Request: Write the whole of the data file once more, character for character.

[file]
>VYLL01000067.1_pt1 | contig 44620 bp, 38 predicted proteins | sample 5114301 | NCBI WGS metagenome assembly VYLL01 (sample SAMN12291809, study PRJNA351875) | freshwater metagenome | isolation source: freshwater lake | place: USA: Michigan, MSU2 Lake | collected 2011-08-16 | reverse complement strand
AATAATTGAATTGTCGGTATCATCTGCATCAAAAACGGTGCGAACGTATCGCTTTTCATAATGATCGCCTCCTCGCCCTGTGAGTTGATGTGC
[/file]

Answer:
>VYLL01000067.1_pt1 | contig 44620 bp, 38 predicted proteins | sample 5114301 | NCBI WGS metagenome assembly VYLL01 (sample SAMN12291809, study PRJNA351875) | freshwater metagenome | isolation source: freshwater lake | place: USA: Michigan, MSU2 Lake | collected 2011-08-16 | reverse complement strand
AATAATTGAATTGTCGGTATCATCTGCATCAAAAACGGTGCGAACGTATCGCTTTTCATAATGATCGCCTCCTCGCCCTGTGAGTTGATGTGC